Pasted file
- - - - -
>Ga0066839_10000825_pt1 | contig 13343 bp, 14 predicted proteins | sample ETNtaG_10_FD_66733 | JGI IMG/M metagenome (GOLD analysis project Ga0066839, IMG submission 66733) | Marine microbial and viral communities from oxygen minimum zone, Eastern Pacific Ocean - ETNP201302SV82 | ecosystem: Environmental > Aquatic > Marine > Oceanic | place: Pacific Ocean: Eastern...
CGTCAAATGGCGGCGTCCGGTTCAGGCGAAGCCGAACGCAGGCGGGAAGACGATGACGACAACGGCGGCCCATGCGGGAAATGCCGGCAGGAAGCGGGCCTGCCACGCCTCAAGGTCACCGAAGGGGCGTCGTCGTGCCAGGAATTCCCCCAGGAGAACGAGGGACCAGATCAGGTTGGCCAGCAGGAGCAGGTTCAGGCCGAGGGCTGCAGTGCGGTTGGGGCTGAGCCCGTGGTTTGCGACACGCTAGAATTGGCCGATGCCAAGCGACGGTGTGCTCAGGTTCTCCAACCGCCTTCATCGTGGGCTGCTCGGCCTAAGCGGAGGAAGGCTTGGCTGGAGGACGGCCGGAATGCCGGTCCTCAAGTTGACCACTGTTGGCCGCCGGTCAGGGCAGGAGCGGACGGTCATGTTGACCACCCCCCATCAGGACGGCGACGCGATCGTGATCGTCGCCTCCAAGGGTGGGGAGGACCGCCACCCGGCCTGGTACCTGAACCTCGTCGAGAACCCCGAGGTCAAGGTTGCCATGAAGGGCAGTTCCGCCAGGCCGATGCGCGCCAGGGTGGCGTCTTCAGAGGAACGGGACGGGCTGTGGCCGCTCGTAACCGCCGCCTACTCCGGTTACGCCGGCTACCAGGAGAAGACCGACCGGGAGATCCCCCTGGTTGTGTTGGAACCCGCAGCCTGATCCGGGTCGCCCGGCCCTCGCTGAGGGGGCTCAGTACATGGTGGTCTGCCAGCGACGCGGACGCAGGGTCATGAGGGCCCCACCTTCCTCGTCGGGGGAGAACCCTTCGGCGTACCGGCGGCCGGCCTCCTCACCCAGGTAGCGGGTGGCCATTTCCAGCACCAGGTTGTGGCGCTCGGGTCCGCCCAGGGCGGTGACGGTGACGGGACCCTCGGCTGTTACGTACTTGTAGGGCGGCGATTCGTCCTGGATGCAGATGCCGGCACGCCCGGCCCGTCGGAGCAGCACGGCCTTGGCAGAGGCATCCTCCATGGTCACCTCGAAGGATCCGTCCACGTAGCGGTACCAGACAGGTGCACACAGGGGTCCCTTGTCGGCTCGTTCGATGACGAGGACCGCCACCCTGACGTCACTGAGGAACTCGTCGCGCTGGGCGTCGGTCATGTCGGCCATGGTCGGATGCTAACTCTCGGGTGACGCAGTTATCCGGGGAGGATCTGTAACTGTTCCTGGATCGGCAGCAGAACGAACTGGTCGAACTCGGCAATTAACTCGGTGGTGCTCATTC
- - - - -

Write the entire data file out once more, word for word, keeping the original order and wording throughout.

>Ga0066839_10000825_pt1 | contig 13343 bp, 14 predicted proteins | sample ETNtaG_10_FD_66733 | JGI IMG/M metagenome (GOLD analysis project Ga0066839, IMG submission 66733) | Marine microbial and viral communities from oxygen minimum zone, Eastern Pacific Ocean - ETNP201302SV82 | ecosystem: Environmental > Aquatic > Marine > Oceanic | place: Pacific Ocean: Eastern...
CGTCAAATGGCGGCGTCCGGTTCAGGCGAAGCCGAACGCAGGCGGGAAGACGATGACGACAACGGCGGCCCATGCGGGAAATGCCGGCAGGAAGCGGGCCTGCCACGCCTCAAGGTCACCGAAGGGGCGTCGTCGTGCCAGGAATTCCCCCAGGAGAACGAGGGACCAGATCAGGTTGGCCAGCAGGAGCAGGTTCAGGCCGAGGGCTGCAGTGCGGTTGGGGCTGAGCCCGTGGTTTGCGACACGCTAGAATTGGCCGATGCCAAGCGACGGTGTGCTCAGGTTCTCCAACCGCCTTCATCGTGGGCTGCTCGGCCTAAGCGGAGGAAGGCTTGGCTGGAGGACGGCCGGAATGCCGGTCCTCAAGTTGACCACTGTTGGCCGCCGGTCAGGGCAGGAGCGGACGGTCATGTTGACCACCCCCCATCAGGACGGCGACGCGATCGTGATCGTCGCCTCCAAGGGTGGGGAGGACCGCCACCCGGCCTGGTACCTGAACCTCGTCGAGAACCCCGAGGTCAAGGTTGCCATGAAGGGCAGTTCCGCCAGGCCGATGCGCGCCAGGGTGGCGTCTTCAGAGGAACGGGACGGGCTGTGGCCGCTCGTAACCGCCGCCTACTCCGGTTACGCCGGCTACCAGGAGAAGACCGACCGGGAGATCCCCCTGGTTGTGTTGGAACCCGCAGCCTGATCCGGGTCGCCCGGCCCTCGCTGAGGGGGCTCAGTACATGGTGGTCTGCCAGCGACGCGGACGCAGGGTCATGAGGGCCCCACCTTCCTCGTCGGGGGAGAACCCTTCGGCGTACCGGCGGCCGGCCTCCTCACCCAGGTAGCGGGTGGCCATTTCCAGCACCAGGTTGTGGCGCTCGGGTCCGCCCAGGGCGGTGACGGTGACGGGACCCTCGGCTGTTACGTACTTGTAGGGCGGCGATTCGTCCTGGATGCAGATGCCGGCACGCCCGGCCCGTCGGAGCAGCACGGCCTTGGCAGAGGCATCCTCCATGGTCACCTCGAAGGATCCGTCCACGTAGCGGTACCAGACAGGTGCACACAGGGGTCCCTTGTCGGCTCGTTCGATGACGAGGACCGCCACCCTGACGTCACTGAGGAACTCGTCGCGCTGGGCGTCGGTCATGTCGGCCATGGTCGGATGCTAACTCTCGGGTGACGCAGTTATCCGGGGAGGATCTGTAACTGTTCCTGGATCGGCAGCAGAACGAACTGGTCGAACTCGGCAATTAACTCGGTGGTGCTCATTC